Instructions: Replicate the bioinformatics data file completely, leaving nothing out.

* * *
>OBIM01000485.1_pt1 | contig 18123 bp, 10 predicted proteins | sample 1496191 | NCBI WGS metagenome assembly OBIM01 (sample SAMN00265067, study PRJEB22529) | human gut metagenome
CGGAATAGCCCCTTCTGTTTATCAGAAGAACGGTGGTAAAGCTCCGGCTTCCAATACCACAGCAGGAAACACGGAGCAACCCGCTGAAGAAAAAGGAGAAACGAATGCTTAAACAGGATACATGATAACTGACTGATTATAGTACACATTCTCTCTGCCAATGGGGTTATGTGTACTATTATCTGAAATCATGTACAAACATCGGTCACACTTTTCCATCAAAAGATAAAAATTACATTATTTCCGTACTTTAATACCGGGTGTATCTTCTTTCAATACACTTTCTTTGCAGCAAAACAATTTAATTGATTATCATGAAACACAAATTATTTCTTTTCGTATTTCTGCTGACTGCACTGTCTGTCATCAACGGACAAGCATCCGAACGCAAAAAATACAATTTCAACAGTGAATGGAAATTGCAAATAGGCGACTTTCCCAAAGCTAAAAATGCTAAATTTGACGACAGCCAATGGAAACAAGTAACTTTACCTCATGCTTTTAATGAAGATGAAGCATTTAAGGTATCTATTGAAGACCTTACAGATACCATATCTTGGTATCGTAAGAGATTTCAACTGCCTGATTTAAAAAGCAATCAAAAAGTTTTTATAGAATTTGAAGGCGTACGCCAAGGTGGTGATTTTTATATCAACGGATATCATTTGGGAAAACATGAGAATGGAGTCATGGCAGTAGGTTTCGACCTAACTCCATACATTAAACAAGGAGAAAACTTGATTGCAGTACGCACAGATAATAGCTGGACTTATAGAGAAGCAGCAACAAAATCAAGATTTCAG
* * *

>OBIM01000485.1_pt1 | contig 18123 bp, 10 predicted proteins | sample 1496191 | NCBI WGS metagenome assembly OBIM01 (sample SAMN00265067, study PRJEB22529) | human gut metagenome
CGGAATAGCCCCTTCTGTTTATCAGAAGAACGGTGGTAAAGCTCCGGCTTCCAATACCACAGCAGGAAACACGGAGCAACCCGCTGAAGAAAAAGGAGAAACGAATGCTTAAACAGGATACATGATAACTGACTGATTATAGTACACATTCTCTCTGCCAATGGGGTTATGTGTACTATTATCTGAAATCATGTACAAACATCGGTCACACTTTTCCATCAAAAGATAAAAATTACATTATTTCCGTACTTTAATACCGGGTGTATCTTCTTTCAATACACTTTCTTTGCAGCAAAACAATTTAATTGATTATCATGAAACACAAATTATTTCTTTTCGTATTTCTGCTGACTGCACTGTCTGTCATCAACGGACAAGCATCCGAACGCAAAAAATACAATTTCAACAGTGAATGGAAATTGCAAATAGGCGACTTTCCCAAAGCTAAAAATGCTAAATTTGACGACAGCCAATGGAAACAAGTAACTTTACCTCATGCTTTTAATGAAGATGAAGCATTTAAGGTATCTATTGAAGACCTTACAGATACCATATCTTGGTATCGTAAGAGATTTCAACTGCCTGATTTAAAAAGCAATCAAAAAGTTTTTATAGAATTTGAAGGCGTACGCCAAGGTGGTGATTTTTATATCAACGGATATCATTTGGGAAAACATGAGAATGGAGTCATGGCAGTAGGTTTCGACCTAACTCCATACATTAAACAAGGAGAAAACTTGATTGCAGTACGCACAGATAATAGCTGGACTTATAGAGAAGCAGCAACAAAATCAAGATTTCAG